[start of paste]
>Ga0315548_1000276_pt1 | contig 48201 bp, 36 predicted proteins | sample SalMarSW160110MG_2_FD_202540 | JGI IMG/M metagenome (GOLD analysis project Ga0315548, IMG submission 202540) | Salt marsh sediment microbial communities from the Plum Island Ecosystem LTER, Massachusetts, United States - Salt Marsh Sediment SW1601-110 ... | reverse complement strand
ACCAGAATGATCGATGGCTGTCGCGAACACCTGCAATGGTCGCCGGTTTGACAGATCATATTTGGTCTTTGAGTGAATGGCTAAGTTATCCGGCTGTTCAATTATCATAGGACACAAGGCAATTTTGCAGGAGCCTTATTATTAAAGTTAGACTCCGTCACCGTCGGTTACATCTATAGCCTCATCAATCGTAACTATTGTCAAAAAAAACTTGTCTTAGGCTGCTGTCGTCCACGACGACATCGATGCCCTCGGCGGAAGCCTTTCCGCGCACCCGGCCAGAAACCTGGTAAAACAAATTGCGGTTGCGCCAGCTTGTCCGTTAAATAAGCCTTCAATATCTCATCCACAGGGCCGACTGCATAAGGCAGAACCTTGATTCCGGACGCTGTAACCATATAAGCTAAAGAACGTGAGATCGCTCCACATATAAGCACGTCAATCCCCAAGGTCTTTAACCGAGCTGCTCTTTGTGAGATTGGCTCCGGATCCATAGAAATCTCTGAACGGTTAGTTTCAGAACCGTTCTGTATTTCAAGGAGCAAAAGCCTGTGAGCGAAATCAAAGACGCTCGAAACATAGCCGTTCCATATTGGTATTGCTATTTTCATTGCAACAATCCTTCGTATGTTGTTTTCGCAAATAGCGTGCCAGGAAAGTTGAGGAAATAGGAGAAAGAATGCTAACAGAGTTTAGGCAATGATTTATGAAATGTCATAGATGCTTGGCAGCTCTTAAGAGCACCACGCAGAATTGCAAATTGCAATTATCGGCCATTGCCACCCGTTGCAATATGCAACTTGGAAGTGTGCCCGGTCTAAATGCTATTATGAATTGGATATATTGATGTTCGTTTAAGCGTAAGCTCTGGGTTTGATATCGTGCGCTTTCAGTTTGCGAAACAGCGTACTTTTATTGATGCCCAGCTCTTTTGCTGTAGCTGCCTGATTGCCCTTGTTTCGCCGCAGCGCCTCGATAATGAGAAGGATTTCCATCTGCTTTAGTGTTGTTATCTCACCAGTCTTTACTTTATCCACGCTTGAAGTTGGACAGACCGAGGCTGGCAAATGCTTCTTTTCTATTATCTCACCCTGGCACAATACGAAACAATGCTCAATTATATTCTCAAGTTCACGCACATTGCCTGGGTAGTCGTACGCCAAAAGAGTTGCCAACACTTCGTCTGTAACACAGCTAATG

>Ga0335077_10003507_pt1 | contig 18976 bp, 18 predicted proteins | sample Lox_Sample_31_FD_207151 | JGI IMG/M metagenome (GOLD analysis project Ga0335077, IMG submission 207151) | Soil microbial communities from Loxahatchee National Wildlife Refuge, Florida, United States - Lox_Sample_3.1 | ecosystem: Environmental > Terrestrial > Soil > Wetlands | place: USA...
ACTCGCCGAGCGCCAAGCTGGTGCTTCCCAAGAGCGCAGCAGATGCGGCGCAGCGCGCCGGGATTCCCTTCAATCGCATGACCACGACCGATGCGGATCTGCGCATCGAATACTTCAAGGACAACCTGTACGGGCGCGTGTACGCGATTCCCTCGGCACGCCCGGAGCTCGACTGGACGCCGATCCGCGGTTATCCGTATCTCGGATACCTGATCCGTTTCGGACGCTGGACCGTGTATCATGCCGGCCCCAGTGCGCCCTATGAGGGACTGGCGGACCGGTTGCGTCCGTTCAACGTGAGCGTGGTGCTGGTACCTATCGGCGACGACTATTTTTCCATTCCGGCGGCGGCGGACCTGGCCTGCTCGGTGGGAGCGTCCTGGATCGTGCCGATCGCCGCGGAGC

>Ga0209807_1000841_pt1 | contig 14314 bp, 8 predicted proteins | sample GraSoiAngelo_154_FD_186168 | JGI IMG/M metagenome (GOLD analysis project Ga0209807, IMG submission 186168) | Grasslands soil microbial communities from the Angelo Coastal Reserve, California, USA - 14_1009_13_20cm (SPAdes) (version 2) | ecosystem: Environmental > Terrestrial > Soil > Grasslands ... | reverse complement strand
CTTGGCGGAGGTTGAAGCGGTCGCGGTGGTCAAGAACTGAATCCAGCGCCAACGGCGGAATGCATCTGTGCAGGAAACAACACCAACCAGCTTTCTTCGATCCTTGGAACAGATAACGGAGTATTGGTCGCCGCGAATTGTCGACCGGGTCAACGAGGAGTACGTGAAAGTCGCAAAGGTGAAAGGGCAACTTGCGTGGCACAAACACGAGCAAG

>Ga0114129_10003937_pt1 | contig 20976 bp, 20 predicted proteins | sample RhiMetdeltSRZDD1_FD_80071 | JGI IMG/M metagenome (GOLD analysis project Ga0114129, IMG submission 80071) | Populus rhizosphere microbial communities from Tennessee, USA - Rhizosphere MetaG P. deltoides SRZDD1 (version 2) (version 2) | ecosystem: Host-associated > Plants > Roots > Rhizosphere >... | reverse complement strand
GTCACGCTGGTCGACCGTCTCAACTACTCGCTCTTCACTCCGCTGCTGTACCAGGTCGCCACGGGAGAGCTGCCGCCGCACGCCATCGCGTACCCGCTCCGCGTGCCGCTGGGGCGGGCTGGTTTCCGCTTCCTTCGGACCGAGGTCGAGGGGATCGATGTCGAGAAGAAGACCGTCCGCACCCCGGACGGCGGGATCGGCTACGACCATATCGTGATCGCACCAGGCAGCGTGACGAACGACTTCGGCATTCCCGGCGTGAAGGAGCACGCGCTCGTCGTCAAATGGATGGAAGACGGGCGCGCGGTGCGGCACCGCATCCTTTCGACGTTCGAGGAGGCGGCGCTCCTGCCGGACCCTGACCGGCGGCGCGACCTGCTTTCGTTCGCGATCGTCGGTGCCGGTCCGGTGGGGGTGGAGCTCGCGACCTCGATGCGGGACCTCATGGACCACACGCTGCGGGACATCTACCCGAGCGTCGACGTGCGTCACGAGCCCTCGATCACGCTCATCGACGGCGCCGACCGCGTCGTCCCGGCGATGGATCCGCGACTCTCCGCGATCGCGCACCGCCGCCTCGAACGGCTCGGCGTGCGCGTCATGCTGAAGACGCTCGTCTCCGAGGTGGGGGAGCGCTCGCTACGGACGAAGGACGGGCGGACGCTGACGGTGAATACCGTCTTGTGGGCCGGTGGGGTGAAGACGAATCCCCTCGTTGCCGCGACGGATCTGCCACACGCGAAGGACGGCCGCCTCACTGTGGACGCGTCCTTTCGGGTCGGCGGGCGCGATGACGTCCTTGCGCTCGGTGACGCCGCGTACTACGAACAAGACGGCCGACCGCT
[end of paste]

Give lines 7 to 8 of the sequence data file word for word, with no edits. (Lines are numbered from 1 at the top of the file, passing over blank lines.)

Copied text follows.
>Ga0114129_10003937_pt1 | contig 20976 bp, 20 predicted proteins | sample RhiMetdeltSRZDD1_FD_80071 | JGI IMG/M metagenome (GOLD analysis project Ga0114129, IMG submission 80071) | Populus rhizosphere microbial communities from Tennessee, USA - Rhizosphere MetaG P. deltoides SRZDD1 (version 2) (version 2) | ecosystem: Host-associated > Plants > Roots > Rhizosphere >... | reverse complement strand
GTCACGCTGGTCGACCGTCTCAACTACTCGCTCTTCACTCCGCTGCTGTACCAGGTCGCCACGGGAGAGCTGCCGCCGCACGCCATCGCGTACCCGCTCCGCGTGCCGCTGGGGCGGGCTGGTTTCCGCTTCCTTCGGACCGAGGTCGAGGGGATCGATGTCGAGAAGAAGACCGTCCGCACCCCGGACGGCGGGATCGGCTACGACCATATCGTGATCGCACCAGGCAGCGTGACGAACGACTTCGGCATTCCCGGCGTGAAGGAGCACGCGCTCGTCGTCAAATGGATGGAAGACGGGCGCGCGGTGCGGCACCGCATCCTTTCGACGTTCGAGGAGGCGGCGCTCCTGCCGGACCCTGACCGGCGGCGCGACCTGCTTTCGTTCGCGATCGTCGGTGCCGGTCCGGTGGGGGTGGAGCTCGCGACCTCGATGCGGGACCTCATGGACCACACGCTGCGGGACATCTACCCGAGCGTCGACGTGCGTCACGAGCCCTCGATCACGCTCATCGACGGCGCCGACCGCGTCGTCCCGGCGATGGATCCGCGACTCTCCGCGATCGCGCACCGCCGCCTCGAACGGCTCGGCGTGCGCGTCATGCTGAAGACGCTCGTCTCCGAGGTGGGGGAGCGCTCGCTACGGACGAAGGACGGGCGGACGCTGACGGTGAATACCGTCTTGTGGGCCGGTGGGGTGAAGACGAATCCCCTCGTTGCCGCGACGGATCTGCCACACGCGAAGGACGGCCGCCTCACTGTGGACGCGTCCTTTCGGGTCGGCGGGCGCGATGACGTCCTTGCGCTCGGTGACGCCGCGTACTACGAACAAGACGGCCGACCGCT